‘Don’t be a dick this summer’ – the anti-sexual assault campaign hitting UK festivals

A social media blackout from Bestival, Secret Garden Party, End of the Road and more today hopes to raise awareness of attacks at festivals.

The crowd at Download Festival
The crowd at Download Festival

Renae Brown from the Association of Independent Festivals explains why you can’t access loads of festival websites today. It’s for a good cause, trust us.

“The Association of Independent Festivals (AIF) is the UK’s leading festival trade body representing, uniting and empowering just over 60 independent festivals. NME readers will no doubt already be familiar with many of our members, including the likes of Bestival, Secret Garden Party, End of the Road, Festival No. 6, Boomtown Fair, ArcTanGent, Standon Calling, 2000trees and many more. 

“On Monday May 8 all will be supporting our ‘Safer Spaces’ campaign – which aims to highlight a greater awareness of sexual assault, and will see more than 25 festivals take the dramatic step of blacking out their website for 24 hours, while more than 60 events in total have signed up to a Charter of Best Practice. 

“The blackout page will display a GIF with the following key messages:

  1. Zero tolerance to sexual assault
  2. Hands off unless consent
  3. Don’t be a bystander

“Our members are supporting this because of a growing concern about sexual violence. More than half a million adults are sexually assaulted in England & Wales each year according to Rape Crisis England & Wales. There’s no evidence or statistics to suggest that these crimes occur any more or less at music festivals. In fact, from our own annual audience survey, 93% of respondents did not experience any kind of crime at all when attending a festival-the categories included theft, ticket fraud and assault.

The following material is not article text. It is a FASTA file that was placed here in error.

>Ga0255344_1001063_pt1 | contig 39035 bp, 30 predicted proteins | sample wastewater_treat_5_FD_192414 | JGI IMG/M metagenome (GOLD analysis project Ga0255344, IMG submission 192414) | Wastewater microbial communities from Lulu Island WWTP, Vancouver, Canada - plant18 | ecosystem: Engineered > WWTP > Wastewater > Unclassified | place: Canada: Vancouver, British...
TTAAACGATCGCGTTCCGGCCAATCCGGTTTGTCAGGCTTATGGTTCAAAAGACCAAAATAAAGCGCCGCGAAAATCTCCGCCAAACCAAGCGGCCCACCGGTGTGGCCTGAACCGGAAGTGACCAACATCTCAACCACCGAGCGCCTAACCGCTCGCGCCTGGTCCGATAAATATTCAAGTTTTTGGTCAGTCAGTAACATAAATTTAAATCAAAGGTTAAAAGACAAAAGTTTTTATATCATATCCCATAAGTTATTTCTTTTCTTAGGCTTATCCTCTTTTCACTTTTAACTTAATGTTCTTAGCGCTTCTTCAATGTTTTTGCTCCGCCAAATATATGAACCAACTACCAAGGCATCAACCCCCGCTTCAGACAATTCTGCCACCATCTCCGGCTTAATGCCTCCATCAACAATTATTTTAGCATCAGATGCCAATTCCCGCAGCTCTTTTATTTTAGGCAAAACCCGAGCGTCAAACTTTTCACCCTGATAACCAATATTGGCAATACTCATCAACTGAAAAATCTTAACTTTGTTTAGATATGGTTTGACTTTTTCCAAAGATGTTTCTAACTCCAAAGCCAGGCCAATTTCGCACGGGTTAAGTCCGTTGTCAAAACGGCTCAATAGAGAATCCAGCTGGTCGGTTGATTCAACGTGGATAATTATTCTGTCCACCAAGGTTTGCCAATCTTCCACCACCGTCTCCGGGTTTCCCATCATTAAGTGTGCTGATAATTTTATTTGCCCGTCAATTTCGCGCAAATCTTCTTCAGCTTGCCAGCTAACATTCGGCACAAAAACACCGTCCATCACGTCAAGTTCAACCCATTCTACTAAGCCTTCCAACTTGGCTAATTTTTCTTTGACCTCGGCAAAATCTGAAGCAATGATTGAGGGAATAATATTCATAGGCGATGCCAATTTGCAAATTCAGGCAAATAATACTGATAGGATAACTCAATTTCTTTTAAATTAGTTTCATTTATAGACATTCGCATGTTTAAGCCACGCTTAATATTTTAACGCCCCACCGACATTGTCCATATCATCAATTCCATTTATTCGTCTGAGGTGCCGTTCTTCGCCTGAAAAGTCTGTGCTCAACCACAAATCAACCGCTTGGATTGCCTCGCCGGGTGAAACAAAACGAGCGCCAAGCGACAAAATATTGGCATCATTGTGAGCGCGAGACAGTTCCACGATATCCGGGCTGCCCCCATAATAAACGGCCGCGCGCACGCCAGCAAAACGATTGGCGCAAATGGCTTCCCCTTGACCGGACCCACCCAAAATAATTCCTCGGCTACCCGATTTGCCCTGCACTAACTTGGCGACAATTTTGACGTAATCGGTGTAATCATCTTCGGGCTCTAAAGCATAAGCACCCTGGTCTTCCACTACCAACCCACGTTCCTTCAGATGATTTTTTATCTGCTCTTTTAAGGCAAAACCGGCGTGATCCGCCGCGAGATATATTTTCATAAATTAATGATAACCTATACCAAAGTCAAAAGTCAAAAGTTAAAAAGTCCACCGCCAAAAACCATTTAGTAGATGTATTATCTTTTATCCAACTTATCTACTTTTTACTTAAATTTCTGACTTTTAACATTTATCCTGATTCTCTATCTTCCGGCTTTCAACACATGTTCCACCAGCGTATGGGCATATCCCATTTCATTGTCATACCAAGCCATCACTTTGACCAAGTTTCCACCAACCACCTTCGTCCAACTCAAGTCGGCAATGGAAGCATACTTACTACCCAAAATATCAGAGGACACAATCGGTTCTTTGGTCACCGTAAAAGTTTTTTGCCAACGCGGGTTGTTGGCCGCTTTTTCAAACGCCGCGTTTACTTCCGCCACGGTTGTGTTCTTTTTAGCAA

“However, against this background, and working with experts from Rape Crisis England & Wales, Girls Against, Safer Gigs For Women and the White Ribbon Project, event organisers want to reiterate their zero tolerance policy towards any kind of sexual assault. The campaign also aims to highlight the good work that many festivals are already doing to increase awareness or providing bespoke services and inspire other events to do the same.

“From personal experience as a young woman who’s attended over 80 festivals, including a solo trip to Glastonbury and a few other events, I certainly feel a lot safer wandering around a festival campsite or arena compared to using public transport late at night.

“However, I also want to keep it that way. Festival-goers should be looking out for each other. If you see someone being a dick, call them out. Don’t be a bystander. Get security, report them. Ask someone if they’re okay. If your mate is making someone feel uncomfortable, call them out on it. Don’t egg them on. Keep your hands to yourselves. If someone says “no”, it means no. 

“Festivals are the best things about summer; you can escape from reality, see your favourite bands, discover new ones and make new friends. They’re the best kind of adventure. Festival organisers have a duty of care for their audiences and will continue to make audience safety and welfare their top priority, but audiences should also have each other’s backs in return. 

For full details of the campaign please visit www.aiforg.com or follow it on social media #saferspacesatfestivals 

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